Home > Highlighting JAPAN > Highlighting Japan SEPTEMBER 2011 > Grand Designs for Reconstruction

Highlighting JAPAN


COVER STORY: A Rousing Summer in Tohoku

Grand Designs for Reconstruction


On June 25, the Reconstruction Design Council in response to the Great East Japan Earthquake, a government body set up to compile recommendations for reconstruction, published a report entitled "Towards Reconstruction—Hope Beyond the Disaster." The Japan Journal's Osamu Sawaji interviewed Makoto Iokibe, president of the National Defense Academy and chairman of the Reconstruction Design Council, about the significance of the Council's recommendations and the future reconstruction of the affected area.

Makoto Iokibe, chairman of the Reconstruction Design Council

How did it make you feel when you visited the area affected by the Great East Japan Earthquake?

Makoto Iokibe: As I live in Kobe, Hyogo Prefecture, my house was damaged during the Great Hanshin-Awaji Earthquake of 1995, due to subsidence caused by cracks in the ground. Some of the traditional Japanese-style wooden houses in my neighborhood were completely destroyed. In that sense, the damage caused by the Great Hanshin-Awaji Earthquake was fairly selective, even within the same area. This time however, the tsunami that followed the Great East Japan Earthquake laid waste to more or less everything in its way. I went to see some of the affected areas along the Pacific coast in Tohoku a month after the quake, and the entire town had been reduced to rubble. Even the hospital, the town hall and other steel-reinforced public buildings that had been designed to withstand disasters had been devastated. Looking out at that deserted landscape was a real shock. It seemed almost unreal.

What possibilities are there for the affected area as part of the recovery process from the Great East Japan Earthquake?

Clearly, we know now that it is impossible to physically defend our town against a tsunami of that scale. The reconstruction process will therefore need focus on the concept of "disaster reduction," aimed at minimizing damage utilizing various means in the event of a natural disaster rather than preventing it entirely. With that in mind, our report has proposed the mass relocation of coastal towns and villages in the affected area to higher ground, although facilities for fisheries should be rebuilt near the coast. We have proposed creating entirely new communities on the hill, including facilities such as schools, hospitals and care homes as well as residential properties, creating a fully integrated local care structure, to cope with the aged society.

We have also proposed using renewable energy in the affected area. Given the various arguments going on at the moment with regard to nuclear power, we are going to have to increase the amount of energy that we generate from renewable sources in the future. That much is inevitable. As part of the process of rebuilding the affected area, we have recommended incorporating renewable energy schemes into town planning from the start, including solar and biomass-based technologies. This would create cutting-edge towns and villages in the affected area that would act as a model for urban development in the future, not only in Japan but around the world as well.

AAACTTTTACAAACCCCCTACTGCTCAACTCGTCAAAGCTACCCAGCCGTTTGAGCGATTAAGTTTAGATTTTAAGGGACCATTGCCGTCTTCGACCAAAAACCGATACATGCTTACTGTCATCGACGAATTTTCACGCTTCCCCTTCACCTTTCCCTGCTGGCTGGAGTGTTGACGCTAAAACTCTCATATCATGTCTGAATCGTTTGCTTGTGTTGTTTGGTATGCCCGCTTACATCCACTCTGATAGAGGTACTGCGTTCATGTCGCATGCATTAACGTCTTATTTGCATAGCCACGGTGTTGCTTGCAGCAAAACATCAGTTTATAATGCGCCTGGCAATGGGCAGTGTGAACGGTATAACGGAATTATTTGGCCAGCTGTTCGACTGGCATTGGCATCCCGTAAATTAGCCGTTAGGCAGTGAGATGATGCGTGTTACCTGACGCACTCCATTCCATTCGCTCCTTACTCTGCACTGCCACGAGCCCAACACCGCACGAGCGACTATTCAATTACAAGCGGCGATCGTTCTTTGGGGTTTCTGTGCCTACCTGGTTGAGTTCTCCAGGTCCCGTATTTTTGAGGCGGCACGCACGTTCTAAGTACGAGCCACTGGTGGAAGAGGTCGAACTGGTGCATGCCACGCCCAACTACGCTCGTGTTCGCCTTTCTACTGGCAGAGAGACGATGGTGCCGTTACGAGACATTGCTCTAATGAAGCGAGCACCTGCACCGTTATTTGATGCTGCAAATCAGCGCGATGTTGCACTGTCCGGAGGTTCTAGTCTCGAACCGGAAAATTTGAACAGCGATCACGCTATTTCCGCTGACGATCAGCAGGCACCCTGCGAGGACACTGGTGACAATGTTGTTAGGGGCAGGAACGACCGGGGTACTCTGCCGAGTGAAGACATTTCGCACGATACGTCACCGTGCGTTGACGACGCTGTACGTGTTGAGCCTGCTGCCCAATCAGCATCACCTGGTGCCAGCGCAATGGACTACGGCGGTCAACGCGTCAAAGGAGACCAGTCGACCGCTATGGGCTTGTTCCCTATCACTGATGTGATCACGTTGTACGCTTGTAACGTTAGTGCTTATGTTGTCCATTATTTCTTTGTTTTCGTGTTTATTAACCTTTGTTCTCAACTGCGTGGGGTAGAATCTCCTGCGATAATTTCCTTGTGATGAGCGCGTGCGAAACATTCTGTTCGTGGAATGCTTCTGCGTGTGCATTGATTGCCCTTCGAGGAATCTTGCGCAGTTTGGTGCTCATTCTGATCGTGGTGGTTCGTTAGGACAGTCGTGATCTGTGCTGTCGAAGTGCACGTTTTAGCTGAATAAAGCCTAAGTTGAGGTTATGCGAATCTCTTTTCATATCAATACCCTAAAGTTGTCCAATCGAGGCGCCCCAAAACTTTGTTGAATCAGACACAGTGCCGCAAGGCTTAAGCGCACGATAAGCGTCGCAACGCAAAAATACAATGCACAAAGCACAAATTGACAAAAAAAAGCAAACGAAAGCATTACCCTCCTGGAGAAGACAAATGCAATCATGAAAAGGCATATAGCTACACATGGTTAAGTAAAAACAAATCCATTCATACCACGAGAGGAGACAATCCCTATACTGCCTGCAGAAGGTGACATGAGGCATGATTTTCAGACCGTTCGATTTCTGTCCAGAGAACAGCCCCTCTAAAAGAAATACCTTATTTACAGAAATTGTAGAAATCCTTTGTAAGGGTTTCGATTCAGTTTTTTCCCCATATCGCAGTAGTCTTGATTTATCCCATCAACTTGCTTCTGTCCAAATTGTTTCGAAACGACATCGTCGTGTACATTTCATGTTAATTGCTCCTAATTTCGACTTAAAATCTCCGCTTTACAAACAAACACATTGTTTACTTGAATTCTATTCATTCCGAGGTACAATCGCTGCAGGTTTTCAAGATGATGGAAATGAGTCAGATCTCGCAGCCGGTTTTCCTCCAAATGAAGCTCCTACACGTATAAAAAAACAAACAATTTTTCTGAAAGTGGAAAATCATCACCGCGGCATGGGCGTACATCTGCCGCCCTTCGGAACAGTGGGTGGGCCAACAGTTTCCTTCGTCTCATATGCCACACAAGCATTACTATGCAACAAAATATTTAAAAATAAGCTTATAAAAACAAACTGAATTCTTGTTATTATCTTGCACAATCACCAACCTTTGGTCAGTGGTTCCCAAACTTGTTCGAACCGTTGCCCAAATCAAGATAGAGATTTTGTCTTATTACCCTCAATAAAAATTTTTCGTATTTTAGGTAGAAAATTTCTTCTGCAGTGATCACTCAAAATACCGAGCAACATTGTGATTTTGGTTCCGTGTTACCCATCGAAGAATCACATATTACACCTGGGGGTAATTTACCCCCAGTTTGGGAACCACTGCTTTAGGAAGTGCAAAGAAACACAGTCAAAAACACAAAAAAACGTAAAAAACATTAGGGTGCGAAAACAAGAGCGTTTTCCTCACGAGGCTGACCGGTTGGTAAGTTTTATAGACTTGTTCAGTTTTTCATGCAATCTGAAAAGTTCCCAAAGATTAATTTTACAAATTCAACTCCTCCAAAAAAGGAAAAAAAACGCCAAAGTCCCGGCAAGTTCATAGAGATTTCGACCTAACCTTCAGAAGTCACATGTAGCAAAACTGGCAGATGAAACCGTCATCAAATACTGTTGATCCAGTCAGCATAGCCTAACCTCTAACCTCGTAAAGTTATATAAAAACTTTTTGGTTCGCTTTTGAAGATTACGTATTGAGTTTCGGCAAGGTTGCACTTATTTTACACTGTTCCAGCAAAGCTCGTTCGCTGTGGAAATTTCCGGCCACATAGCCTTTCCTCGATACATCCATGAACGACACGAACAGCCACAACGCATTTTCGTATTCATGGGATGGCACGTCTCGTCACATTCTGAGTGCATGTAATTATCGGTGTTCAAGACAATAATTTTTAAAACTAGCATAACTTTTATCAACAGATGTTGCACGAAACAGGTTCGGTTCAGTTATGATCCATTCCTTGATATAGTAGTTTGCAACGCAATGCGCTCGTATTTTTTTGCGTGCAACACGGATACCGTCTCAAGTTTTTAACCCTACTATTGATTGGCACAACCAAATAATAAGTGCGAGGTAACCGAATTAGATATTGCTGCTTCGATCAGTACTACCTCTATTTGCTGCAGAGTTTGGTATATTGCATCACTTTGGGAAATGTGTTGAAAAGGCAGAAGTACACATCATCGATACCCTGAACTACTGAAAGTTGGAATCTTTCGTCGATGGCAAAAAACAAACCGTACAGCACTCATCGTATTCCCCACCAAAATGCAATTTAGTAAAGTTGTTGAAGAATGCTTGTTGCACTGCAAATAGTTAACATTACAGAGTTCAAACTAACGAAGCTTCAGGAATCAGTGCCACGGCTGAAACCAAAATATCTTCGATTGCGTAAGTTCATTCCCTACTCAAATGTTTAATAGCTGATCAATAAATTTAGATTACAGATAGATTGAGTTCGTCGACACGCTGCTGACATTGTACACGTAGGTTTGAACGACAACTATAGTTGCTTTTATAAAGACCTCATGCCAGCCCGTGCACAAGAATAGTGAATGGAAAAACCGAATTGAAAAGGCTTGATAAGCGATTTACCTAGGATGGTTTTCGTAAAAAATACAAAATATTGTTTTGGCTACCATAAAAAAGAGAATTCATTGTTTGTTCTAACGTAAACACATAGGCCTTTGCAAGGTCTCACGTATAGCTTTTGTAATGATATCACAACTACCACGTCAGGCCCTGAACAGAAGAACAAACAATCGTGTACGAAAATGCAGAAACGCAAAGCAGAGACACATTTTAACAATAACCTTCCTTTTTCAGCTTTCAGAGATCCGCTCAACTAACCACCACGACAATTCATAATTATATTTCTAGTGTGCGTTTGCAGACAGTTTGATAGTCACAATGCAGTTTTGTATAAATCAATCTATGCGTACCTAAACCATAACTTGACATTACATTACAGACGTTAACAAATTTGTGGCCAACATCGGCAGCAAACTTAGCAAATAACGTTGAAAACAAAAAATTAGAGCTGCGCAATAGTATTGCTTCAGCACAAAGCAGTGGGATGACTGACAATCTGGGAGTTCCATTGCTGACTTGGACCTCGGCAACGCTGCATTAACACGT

In Kobe, the Disaster Prevention Institution was established as an international center for disaster reduction following the Great Hanshin-Awaji Earthquake. We have proposed creating a similar center in Miyagi or Iwate Prefecture, to accurately record and analyze the disaster caused by the Great East Japan Earthquake and to share its findings with the rest of the world. Japan's role in all of this is to improve standards of disaster reduction the world over.

We also need to put in place a more effective framework to enable us to quickly organize disaster relief activities in other countries, even if only to repay the kindness that people around the world have shown Japan. For example, the Japan Self-Defense Forces have drawn up plans to establish a depot stocked with emergency relief supplies and equipment on the Nansei Islands [island chain in southwest Japan stretching from Kyushu to Taiwan].

As chairman of the Council, is there anything you would particularly like to say to people around the world?

After the devastation caused by the Great Hanshin-Awaji Earthquake of 1995, the speed with which we rebuilt took the whole world by surprise. I have total confidence that Japan will once again recover from disaster and rebuild the Tohoku area brighter and better than ever before. I hope that people around the world will get involved in the reconstruction process.

Step 1 of the Roadmap Towards Restoration from the Accident at Fukushima Daiichi Nuclear Power Plant, TEPCO has already been completed, with stable cooling capabilities at the nuclear reactor now fully restored. Japanese companies meanwhile have managed to restore production levels to 95% of those prior to the earthquake, as of August. I hope that people from all over the world will come to visit Tohoku for themselves, and contribute to Tohoku's socioeconomic revitalization through investment in local industries.

Once we have established memorial forests as mentioned in the Seven Principles for the Reconstruction Framework, I would also like to see people from all over the world, not just Japan, coming together on March 11 every year, to remember the victims of the earthquake and pledge their support to help revitalize the affected area.